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NMDA receptor antagonism with ketamine selectively increases GABA measured with proton magnetic resonance spectroscopy: Comparison with gaseous anesthetics. George M. McKelvey, PhD Postdoctoral Fellow, Anesthesiology. Matthew Galloway Kerry Murphy* Navid Seraji-Bozorgzad

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slide1

NMDA receptor antagonism with ketamine selectively increases GABA measured with proton magnetic resonance spectroscopy: Comparison with gaseous anesthetics.

George M. McKelvey, PhD

Postdoctoral Fellow, Anesthesiology

slide4

Matthew Galloway

Kerry Murphy*

Navid Seraji-Bozorgzad

Shonagh O'Leary-Moore

Kristen Prevost

Michael Marsh

Aliaksei Pustavoitau

George McKelvey

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Hypothesis

Clinically-used anesthetics will alter the acute metabolomic profile of MR-visible neurochemicals in rat brain. Moreover, the profile will differentiate injectable from gaseous agents.

Using (HR-MAS) 1H-MRS at 11.7T, determine the regional effect of gaseous (Isoflurane or Halothane) or injectable (ketamine) anesthetics in intact rat brain tissue.

Aim

methods
Methods
  • Anesthesia (Male Sprague-Dawley rats)
    • Ketamine (100-300 mg/kg i.v. over 30 min)
    • Isoflurane (1.1% vol) at 100% O2 for 1 hr.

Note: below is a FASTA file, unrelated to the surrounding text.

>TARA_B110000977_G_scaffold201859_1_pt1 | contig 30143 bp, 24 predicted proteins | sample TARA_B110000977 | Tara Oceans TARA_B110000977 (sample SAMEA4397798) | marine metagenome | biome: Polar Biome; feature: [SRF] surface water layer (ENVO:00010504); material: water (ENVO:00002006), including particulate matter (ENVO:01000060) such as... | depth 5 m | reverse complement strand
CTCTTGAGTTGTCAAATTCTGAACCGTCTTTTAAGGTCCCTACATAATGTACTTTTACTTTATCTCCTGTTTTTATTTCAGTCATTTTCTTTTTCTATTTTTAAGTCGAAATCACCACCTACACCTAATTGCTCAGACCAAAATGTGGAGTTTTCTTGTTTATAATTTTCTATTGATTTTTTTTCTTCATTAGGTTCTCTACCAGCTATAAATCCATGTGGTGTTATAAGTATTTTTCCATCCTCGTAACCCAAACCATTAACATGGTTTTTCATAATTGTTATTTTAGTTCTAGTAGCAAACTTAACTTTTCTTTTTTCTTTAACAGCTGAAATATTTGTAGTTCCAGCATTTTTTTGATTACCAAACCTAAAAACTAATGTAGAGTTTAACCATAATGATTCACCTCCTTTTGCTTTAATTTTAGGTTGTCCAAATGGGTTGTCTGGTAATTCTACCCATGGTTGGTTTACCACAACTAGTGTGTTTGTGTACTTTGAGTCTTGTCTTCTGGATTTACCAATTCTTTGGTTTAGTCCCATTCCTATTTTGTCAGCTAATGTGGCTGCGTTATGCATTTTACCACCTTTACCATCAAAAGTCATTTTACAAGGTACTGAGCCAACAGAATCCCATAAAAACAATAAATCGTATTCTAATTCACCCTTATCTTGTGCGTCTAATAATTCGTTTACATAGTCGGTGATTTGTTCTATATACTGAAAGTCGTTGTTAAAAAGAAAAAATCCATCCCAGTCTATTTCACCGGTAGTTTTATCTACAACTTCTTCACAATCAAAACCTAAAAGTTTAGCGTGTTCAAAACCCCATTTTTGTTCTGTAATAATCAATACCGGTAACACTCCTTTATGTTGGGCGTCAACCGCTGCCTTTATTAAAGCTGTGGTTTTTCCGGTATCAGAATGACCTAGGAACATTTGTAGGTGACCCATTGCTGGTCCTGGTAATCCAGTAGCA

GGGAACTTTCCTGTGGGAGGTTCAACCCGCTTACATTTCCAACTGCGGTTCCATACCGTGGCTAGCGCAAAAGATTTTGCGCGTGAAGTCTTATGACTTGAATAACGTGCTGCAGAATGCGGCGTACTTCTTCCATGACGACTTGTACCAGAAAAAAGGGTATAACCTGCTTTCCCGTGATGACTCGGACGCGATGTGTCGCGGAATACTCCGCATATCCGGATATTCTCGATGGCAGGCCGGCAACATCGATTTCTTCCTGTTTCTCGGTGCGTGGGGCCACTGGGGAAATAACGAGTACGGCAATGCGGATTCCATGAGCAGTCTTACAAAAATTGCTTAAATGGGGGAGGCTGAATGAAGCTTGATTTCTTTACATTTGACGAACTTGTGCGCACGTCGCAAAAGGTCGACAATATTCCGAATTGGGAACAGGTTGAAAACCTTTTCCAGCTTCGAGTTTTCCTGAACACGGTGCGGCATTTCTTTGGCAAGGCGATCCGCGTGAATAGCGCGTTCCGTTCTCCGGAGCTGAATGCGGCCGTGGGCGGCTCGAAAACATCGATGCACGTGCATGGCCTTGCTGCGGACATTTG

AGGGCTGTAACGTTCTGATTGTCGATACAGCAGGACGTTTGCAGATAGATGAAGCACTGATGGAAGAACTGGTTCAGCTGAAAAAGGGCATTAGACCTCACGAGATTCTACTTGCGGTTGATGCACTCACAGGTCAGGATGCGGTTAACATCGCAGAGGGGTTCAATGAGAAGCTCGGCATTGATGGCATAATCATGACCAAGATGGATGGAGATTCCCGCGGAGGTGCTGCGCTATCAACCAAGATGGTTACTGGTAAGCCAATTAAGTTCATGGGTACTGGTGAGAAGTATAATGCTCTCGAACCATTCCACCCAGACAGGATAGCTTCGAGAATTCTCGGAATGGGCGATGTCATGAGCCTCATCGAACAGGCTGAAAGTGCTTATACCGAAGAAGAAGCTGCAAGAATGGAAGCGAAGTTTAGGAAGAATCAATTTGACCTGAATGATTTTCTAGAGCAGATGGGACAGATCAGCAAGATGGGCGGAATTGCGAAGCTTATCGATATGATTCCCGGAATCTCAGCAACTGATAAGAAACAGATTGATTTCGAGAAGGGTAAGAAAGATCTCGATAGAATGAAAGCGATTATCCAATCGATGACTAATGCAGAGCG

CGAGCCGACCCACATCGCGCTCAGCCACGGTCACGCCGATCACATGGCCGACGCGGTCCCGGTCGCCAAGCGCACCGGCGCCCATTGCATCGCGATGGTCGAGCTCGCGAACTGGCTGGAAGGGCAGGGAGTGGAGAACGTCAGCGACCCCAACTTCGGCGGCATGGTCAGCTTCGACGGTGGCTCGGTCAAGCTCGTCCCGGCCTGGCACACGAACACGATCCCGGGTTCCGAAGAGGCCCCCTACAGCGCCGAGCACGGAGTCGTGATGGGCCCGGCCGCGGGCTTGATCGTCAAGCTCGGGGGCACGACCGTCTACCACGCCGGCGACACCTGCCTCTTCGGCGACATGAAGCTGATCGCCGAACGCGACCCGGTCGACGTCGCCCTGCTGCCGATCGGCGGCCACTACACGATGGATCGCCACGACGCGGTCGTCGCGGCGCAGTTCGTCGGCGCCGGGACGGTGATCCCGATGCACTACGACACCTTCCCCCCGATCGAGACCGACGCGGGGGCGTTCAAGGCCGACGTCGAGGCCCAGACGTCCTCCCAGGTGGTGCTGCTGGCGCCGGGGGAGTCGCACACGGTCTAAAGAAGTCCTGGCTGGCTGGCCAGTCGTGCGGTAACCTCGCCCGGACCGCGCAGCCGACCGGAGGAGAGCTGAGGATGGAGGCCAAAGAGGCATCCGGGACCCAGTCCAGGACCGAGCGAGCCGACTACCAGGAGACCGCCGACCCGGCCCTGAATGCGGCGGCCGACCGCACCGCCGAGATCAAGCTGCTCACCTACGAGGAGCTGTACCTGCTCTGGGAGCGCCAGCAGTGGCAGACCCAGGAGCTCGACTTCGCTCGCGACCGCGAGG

• Halothane (1.2% vol) at 100% O2 for 1 hr.
  • 2x2 mm punches from regions of interest
    • Cortical (medial prefrontal, cingulate)
    • Thalamic (medial dorsal, ventrolateral, hypothalamus)
    • Striatal (anterior, posterior, accumbens)
  • HR-MAS-1H-MRS: Data acquisition with rotor-synchronized CPMG pulse sequence on a Bruker 11.7T magnet. Absolute quantification of each neurochemical (nmol/mg tissue) determined with a custom-designed LCModel. Univariate statistics 2 tail t-test (p< 0.05), drug v. control.
results summary of significant changes only
Results(Summary of significant changes only)
  • Gaseous Anesthetics (Isoflurane and Halothane)
    •  Glutamate in cortical, striatal and thalamic regions
    •  GABA in cortical and striatal regions
    •  Lactate in cortical, striatal and thalamic regions
  • Ketamine
    •  GABA in hypothalamus and accumbens
    •  Glutamine in hypothalamus, decreased in the striatum
    •  Glycine accumbens
    • Striatal dopamine levels unchanged
  • Distinct drug-induced neurochemical profiles but no common trends between the two classes of anesthetics
discussion
Discussion
  • Acute exposure to either volatile or injectable anesthetics produced unique alterations MRS visible neurochemicals.
  • Gaseous agents (Halothane and Isoflurane)
    • Decreased levels of [GLU]MRS consistent with potentiation of endogenous GABA at inhibitory GABA-A synapses on glutamatergic pyramidal neurons in both the midbrain and cortex.
    • Increased [LAC]MRS after gaseous agents may indicate compromised metabolic energy status.
  • Ketamine
    • Ketamine-induced GABA increases may reflect decreased GABAergic transmission in the absence of NMDA mediated excitatory drive, as predicted by the hyperglutamatergic theory of ketamine-induced psychosis.
    • Increased MR-visible GABA is common between ketamine and SSRIs, both of which have antidepressant properties.
  • The results provide insight for hypothesis-based experiments with clinical 1H or 31P MRS.
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Cortex

MD Thalamus

GLU

GLN

Gaseous Potentiation

GLN

Gaseous Potentiation

GABA

GLU

GLU

GLN

GLU

GLU

Interneuron

GABA

Ketamine Inhibition

Pyramidal

GLU

GABA-A

NMDA

mpg